Nasa has lost contact with its tiny helicopter Ingenuity during the hard-working craft's 72nd flight, the space agency said.
The agency's engineers are attempting to re-establish communications, which ended abruptly on Thursday as the craft was making its descent from a test flight, Nasa said late on Friday.
Ingenuity, which resembles a large drone, had arrived on Mars in 2021 with the rover Perseverance and became the first motorised craft to fly autonomously on another planet.
Stay up to date with the latest news. Follow KT on WhatsApp Channels.
Data from the helicopter's flights are transmitted via Perseverance back to Earth.
On its flight on Thursday — "a quick pop-up vertical flight to check out the helicopter's systems, following an unplanned early landing during its previous flight," Nasa said — Ingenuity successfully attained an altitude of 40 feet (12 metres).
But "during its planned descent, communications between the helicopter and rover terminated early, prior to touchdown", the agency said, adding that "the Ingenuity team is analysing available data and considering next steps to reestablish communications."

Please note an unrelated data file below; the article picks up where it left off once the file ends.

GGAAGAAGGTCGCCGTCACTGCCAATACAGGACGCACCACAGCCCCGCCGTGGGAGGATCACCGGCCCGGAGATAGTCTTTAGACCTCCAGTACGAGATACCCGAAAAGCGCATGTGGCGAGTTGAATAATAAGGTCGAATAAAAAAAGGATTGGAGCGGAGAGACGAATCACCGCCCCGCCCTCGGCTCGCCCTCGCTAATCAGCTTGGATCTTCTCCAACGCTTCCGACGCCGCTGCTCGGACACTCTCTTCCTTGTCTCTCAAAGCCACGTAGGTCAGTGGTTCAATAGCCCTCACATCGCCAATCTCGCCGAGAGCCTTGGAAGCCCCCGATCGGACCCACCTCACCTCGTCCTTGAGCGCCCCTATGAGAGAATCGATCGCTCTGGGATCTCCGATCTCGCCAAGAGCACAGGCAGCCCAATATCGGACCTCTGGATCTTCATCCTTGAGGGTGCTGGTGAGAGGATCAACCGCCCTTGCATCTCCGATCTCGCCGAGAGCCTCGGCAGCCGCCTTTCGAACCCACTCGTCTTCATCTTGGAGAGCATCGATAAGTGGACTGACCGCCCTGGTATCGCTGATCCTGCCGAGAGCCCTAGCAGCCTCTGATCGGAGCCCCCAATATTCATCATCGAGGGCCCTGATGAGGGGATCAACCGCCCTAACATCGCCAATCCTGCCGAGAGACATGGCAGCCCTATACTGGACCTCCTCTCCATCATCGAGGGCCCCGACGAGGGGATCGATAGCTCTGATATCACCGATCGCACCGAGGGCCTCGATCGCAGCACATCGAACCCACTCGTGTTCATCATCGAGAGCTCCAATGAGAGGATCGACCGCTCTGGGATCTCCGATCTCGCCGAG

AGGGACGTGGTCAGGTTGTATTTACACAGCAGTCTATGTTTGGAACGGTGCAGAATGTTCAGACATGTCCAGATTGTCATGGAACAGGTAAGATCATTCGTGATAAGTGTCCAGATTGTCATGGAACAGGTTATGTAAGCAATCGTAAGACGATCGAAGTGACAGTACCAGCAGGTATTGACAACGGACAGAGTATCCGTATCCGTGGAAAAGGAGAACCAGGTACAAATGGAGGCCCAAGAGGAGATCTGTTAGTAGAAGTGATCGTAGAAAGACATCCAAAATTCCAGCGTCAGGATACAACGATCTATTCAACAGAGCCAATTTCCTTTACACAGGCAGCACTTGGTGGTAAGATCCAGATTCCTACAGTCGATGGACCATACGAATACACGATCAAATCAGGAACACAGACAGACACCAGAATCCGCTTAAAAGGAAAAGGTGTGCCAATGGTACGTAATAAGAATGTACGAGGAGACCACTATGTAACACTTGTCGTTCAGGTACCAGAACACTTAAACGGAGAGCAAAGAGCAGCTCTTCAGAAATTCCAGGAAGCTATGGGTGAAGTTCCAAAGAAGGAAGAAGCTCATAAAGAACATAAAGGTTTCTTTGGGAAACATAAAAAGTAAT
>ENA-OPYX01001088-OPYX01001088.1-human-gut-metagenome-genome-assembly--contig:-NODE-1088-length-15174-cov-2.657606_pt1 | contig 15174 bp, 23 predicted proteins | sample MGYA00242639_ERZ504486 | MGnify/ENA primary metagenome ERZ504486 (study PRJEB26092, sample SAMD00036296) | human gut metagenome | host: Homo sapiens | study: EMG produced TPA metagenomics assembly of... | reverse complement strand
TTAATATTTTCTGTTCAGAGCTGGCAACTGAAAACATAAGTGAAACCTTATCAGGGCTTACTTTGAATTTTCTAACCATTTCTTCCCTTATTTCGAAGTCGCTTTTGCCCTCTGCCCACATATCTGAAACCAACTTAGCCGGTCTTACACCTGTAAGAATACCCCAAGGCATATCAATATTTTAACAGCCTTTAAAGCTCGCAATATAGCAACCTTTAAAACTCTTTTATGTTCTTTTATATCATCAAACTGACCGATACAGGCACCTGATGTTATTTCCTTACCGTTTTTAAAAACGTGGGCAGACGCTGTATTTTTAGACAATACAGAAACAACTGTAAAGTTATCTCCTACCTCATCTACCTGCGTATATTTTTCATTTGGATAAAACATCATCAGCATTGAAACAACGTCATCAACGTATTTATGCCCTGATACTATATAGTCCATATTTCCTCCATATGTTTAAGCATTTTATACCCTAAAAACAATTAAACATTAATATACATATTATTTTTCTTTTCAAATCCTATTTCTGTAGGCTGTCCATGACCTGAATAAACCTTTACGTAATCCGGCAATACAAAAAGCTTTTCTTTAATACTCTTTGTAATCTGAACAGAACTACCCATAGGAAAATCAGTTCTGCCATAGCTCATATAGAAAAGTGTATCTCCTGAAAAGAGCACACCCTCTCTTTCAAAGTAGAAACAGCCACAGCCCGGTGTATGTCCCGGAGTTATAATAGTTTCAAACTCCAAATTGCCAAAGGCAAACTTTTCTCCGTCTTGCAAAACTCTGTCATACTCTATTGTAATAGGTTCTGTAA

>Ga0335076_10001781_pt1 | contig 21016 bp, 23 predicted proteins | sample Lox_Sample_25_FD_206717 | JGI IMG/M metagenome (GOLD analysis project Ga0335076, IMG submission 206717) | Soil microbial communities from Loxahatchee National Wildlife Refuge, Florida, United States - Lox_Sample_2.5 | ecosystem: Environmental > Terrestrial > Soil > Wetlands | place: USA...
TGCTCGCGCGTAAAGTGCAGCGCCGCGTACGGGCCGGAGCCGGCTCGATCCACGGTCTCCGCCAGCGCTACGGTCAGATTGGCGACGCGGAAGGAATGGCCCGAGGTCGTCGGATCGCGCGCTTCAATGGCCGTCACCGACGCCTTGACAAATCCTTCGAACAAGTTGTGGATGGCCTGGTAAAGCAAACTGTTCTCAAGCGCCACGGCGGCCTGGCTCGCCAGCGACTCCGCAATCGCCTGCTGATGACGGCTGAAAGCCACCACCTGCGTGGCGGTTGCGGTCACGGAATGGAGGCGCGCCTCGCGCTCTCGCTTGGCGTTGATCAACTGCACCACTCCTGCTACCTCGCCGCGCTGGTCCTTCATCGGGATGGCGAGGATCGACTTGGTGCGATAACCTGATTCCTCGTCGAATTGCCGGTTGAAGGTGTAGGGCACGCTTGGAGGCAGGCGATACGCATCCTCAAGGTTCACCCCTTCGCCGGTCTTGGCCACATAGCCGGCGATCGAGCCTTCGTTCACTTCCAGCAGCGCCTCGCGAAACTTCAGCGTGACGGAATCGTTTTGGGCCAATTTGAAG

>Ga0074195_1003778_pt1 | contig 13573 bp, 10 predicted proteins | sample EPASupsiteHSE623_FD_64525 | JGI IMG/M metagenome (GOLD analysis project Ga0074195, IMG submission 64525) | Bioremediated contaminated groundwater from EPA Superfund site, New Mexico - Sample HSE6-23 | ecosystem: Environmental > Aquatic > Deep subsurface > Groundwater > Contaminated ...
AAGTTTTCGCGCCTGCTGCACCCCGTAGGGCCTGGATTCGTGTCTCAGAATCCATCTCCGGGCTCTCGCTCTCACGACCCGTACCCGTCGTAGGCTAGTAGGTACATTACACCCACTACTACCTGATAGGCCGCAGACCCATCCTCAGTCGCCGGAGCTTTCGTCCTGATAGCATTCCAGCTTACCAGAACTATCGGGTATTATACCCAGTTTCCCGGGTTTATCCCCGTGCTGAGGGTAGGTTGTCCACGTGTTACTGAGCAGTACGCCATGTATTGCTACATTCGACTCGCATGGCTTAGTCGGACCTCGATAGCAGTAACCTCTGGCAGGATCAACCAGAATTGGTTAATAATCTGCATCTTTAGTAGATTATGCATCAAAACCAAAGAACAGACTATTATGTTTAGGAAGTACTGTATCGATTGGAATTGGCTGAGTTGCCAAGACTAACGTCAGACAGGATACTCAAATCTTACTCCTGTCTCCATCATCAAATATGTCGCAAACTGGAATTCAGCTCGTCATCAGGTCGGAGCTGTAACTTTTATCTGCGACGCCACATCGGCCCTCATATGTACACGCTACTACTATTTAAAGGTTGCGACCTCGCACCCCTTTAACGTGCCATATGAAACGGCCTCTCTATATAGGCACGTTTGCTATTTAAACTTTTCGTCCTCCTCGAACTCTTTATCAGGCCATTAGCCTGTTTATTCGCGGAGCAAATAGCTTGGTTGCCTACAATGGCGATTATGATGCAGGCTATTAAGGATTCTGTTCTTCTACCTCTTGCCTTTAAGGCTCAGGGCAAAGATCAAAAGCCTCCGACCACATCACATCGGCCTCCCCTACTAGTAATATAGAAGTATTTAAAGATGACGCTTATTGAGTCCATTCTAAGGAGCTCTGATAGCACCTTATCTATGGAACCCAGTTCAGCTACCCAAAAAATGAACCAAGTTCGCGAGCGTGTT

In a post on X, Nasa's Jet Propulsion Laboratory added that Perseverance was temporarily "out of line-of-sight with Ingenuity, but the team could consider driving closer for a visual inspection".
Nasa has lost contact with the helicopter before, including for an agonising two months last year.
The mini rotorcraft, which weighs just 1.8kg, has far exceeded its original goal of undertaking five flights over 30 days on the red planet.
In all, it has covered just over 17km and reached altitudes of up to 24 metres.
Its longevity has proved remarkable, particularly considering that it must survive glacially cold Martian nights, kept warm by the solar panels that recharge its batteries during daylight hours.
Working with Perseverance, it has acted as an aerial scout to assist its wheeled companion in searching for possible signs of ancient microbial life.
The UAE will send the first Arab and Emirati astronaut to the Moon’s orbit
Going to space will soon be as normal as flying by airplane, says top astronaut
Sultan AlNeyadi, Hazzaa AlMansouri and others form panel at Dubai Future Forum that discuss the learnings from space for humanity
Airglow might look like auroras, but the two natural phenomena are different
The first satellite, which will be launched in 2026, will complement aims to enhance country's efforts to find solutions to climate change challenges